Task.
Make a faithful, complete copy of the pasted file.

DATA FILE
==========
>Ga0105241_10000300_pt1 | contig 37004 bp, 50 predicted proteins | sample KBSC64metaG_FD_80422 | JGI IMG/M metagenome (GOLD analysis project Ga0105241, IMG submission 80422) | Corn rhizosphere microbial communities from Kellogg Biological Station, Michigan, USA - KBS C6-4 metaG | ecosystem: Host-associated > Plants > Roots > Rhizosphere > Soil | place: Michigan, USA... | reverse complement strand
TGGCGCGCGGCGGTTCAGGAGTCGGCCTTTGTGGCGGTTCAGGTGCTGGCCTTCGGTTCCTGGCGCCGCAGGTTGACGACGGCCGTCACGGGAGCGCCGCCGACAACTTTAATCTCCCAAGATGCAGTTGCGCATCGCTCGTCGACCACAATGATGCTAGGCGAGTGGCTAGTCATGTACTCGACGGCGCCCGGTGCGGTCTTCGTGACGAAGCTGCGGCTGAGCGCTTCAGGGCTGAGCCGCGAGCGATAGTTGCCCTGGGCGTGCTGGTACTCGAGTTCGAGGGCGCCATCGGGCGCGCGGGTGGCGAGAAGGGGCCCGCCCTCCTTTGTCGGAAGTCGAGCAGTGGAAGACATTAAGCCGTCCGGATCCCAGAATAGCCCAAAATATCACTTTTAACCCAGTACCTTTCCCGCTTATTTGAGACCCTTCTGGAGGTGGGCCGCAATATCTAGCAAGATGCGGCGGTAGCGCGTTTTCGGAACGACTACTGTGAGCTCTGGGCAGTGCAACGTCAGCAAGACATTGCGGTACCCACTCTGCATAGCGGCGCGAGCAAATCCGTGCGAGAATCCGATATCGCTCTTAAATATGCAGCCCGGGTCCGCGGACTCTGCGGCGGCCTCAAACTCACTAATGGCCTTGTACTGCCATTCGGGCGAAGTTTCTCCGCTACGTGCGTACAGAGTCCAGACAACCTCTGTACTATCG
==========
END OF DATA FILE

>Ga0105241_10000300_pt1 | contig 37004 bp, 50 predicted proteins | sample KBSC64metaG_FD_80422 | JGI IMG/M metagenome (GOLD analysis project Ga0105241, IMG submission 80422) | Corn rhizosphere microbial communities from Kellogg Biological Station, Michigan, USA - KBS C6-4 metaG | ecosystem: Host-associated > Plants > Roots > Rhizosphere > Soil | place: Michigan, USA... | reverse complement strand
TGGCGCGCGGCGGTTCAGGAGTCGGCCTTTGTGGCGGTTCAGGTGCTGGCCTTCGGTTCCTGGCGCCGCAGGTTGACGACGGCCGTCACGGGAGCGCCGCCGACAACTTTAATCTCCCAAGATGCAGTTGCGCATCGCTCGTCGACCACAATGATGCTAGGCGAGTGGCTAGTCATGTACTCGACGGCGCCCGGTGCGGTCTTCGTGACGAAGCTGCGGCTGAGCGCTTCAGGGCTGAGCCGCGAGCGATAGTTGCCCTGGGCGTGCTGGTACTCGAGTTCGAGGGCGCCATCGGGCGCGCGGGTGGCGAGAAGGGGCCCGCCCTCCTTTGTCGGAAGTCGAGCAGTGGAAGACATTAAGCCGTCCGGATCCCAGAATAGCCCAAAATATCACTTTTAACCCAGTACCTTTCCCGCTTATTTGAGACCCTTCTGGAGGTGGGCCGCAATATCTAGCAAGATGCGGCGGTAGCGCGTTTTCGGAACGACTACTGTGAGCTCTGGGCAGTGCAACGTCAGCAAGACATTGCGGTACCCACTCTGCATAGCGGCGCGAGCAAATCCGTGCGAGAATCCGATATCGCTCTTAAATATGCAGCCCGGGTCCGCGGACTCTGCGGCGGCCTCAAACTCACTAATGGCCTTGTACTGCCATTCGGGCGAAGTTTCTCCGCTACGTGCGTACAGAGTCCAGACAACCTCTGTACTATCG